They have given us into the hand of new unhappy lords,
Lords without anger and honour, who dare not carry their swords.
They fight us by shuffling papers; they have bright dead alien eyes;
And they look at our labour and laughter as a tired man looks at flies.
And the load of their loveless pity is worse than the ancient wrongs,
Their doors are shut in the evening; and they know no songs.
Who could possibly be surprised that the National Party, seeing the way Labour treated its most loyal supporters, started wondering whether, with the right pitch, it might be possible to lure them across the great political divide.
Thanks to the Employment Contracts Act, the working-class had ceased to be any sort of economic or political threat. And Labour clearly had no intention of re-building the trade union movement in any serious way. What’s more, Don Brash had already proved that even when the Right had reconstituted itself into a powerful, almost monolithic, electoral force it still lacked the numbers to govern. National needed Labour’s voters – and it possessed just the man to get them.
John Key preached a new message to the New Zealand working-class: a Kiwi variation of Barack Obama’s “Yes We Can”.
Key’s message was simple: “It doesn’t matter where you were born, or what you parents did: you can and should aspire to a better life. National has no intention of molly-coddling you. Unlike Labour, we don’t regard you as suitable cases for treatment – but as sovereign individuals. What does that mean? It means you must take responsibility for your failures, but, equally, you have the right to enjoy the full fruits of your successes. National isn’t offering to carry you – you’re not children. But, we are offering to clear away all unnecessary obstacles from your path. Labour needs you as weak and pathetic victims; desperate for, and dependent on, the state’s largesse. National says: ‘Stand up. Be strong. Make your own future!’”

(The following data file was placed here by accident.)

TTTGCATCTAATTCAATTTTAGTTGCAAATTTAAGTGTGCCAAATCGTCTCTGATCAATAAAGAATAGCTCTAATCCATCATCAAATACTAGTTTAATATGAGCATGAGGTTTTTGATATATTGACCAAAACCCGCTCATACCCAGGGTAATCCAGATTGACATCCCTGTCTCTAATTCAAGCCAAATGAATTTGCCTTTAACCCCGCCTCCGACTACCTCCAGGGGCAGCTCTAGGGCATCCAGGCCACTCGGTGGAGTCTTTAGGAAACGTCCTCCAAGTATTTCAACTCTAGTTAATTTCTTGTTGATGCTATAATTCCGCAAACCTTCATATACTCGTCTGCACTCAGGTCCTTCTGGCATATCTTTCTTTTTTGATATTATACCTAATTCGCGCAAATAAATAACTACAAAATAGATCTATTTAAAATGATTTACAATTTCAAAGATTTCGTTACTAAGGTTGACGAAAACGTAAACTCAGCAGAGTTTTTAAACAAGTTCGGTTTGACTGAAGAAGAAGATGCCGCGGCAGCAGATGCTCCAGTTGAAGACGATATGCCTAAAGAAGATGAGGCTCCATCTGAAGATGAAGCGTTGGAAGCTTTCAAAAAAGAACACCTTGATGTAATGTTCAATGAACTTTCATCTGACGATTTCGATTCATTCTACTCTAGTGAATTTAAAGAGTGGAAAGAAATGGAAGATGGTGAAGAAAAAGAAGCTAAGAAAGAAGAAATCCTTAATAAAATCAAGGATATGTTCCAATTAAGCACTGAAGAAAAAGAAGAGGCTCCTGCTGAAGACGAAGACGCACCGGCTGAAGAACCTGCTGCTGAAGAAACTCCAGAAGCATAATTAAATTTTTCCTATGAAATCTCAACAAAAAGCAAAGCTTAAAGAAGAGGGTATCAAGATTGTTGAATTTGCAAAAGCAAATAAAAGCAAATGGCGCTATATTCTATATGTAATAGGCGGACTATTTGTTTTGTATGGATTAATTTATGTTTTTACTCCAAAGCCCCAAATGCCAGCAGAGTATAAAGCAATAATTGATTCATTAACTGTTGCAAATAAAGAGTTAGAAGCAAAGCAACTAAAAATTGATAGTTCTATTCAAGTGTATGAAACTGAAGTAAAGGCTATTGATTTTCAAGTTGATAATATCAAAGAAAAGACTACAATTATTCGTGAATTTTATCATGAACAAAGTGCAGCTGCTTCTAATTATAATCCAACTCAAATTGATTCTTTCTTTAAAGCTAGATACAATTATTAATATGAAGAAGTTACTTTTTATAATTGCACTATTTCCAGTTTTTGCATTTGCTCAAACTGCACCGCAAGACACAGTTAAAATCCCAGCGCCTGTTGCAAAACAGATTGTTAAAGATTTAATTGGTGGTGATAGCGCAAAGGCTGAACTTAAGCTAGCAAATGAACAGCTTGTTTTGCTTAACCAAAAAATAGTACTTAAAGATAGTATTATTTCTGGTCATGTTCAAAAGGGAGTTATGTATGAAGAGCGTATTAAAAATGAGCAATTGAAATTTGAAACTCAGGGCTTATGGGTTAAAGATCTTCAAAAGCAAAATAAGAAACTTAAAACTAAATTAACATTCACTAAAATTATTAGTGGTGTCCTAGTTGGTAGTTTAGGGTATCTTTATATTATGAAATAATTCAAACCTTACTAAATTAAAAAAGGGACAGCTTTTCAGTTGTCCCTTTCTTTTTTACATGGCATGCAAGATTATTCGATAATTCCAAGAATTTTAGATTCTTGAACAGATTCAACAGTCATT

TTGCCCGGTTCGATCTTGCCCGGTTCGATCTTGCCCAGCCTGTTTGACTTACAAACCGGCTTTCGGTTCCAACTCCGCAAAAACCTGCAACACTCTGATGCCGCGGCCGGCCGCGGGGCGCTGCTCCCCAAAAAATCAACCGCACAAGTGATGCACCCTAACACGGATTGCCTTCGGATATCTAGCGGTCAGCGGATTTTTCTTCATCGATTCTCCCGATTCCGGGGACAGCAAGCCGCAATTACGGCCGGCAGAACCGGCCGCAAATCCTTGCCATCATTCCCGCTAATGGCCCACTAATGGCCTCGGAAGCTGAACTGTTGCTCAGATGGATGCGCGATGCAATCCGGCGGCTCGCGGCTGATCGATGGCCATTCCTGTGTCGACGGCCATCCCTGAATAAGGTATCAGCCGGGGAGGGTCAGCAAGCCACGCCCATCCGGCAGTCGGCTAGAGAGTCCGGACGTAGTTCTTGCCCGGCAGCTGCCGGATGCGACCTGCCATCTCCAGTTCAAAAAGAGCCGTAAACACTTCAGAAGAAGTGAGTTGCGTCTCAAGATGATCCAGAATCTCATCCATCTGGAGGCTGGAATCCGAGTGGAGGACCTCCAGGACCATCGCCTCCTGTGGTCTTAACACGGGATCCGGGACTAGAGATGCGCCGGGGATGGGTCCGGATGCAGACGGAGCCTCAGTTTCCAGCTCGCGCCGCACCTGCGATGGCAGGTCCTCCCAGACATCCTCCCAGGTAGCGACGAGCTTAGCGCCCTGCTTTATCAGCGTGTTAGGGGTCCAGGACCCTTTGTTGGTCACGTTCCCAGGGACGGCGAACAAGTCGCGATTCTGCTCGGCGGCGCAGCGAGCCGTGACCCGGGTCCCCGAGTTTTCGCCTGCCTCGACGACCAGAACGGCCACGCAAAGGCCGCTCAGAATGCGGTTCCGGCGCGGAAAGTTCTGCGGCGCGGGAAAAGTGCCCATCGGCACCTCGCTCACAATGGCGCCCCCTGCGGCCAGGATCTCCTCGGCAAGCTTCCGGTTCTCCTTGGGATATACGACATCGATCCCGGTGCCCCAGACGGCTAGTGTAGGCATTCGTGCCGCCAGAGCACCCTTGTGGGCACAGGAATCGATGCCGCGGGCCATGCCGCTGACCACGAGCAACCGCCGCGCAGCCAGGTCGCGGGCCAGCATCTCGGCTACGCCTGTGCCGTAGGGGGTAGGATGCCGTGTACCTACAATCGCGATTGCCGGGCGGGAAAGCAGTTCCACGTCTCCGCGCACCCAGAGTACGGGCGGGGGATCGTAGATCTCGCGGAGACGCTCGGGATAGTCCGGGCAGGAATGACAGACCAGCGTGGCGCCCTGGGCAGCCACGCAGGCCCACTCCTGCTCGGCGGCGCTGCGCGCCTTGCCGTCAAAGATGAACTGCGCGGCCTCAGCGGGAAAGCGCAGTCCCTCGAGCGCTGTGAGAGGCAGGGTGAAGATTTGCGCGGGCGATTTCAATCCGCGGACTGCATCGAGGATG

It was a potent message. Because Key was offering working-class Kiwis nothing less than the opportunity to stand alongside National’s rich and powerful supporters and be counted among the “real” New Zealanders. These are the New Zealanders who don’t rely on other people’s taxes to pay their bills. The New Zealanders who try, fail, try again – and succeed. The New Zealanders who believe that with guts and determination they, and just about anybody, can and will – “make it”
If you believed in these things, then you could stand among John’s people. If you didn’t – you couldn’t.
If you rejected the values of rugged individualism. If you placed your faith in the largesse of the state. If you looked upon the labour and laughter of ordinary people with “cold dead alien eyes”, and regarded them as “suitable cases for treatment”, then you weren't one of "us", you were one of “them”. Something odd. Something foreign. Something unconnected. Something incapable of attracting more than 30 percent of the popular vote. Something from somewhere else.
This posting is exclusive to the Bowalley Road blogsite.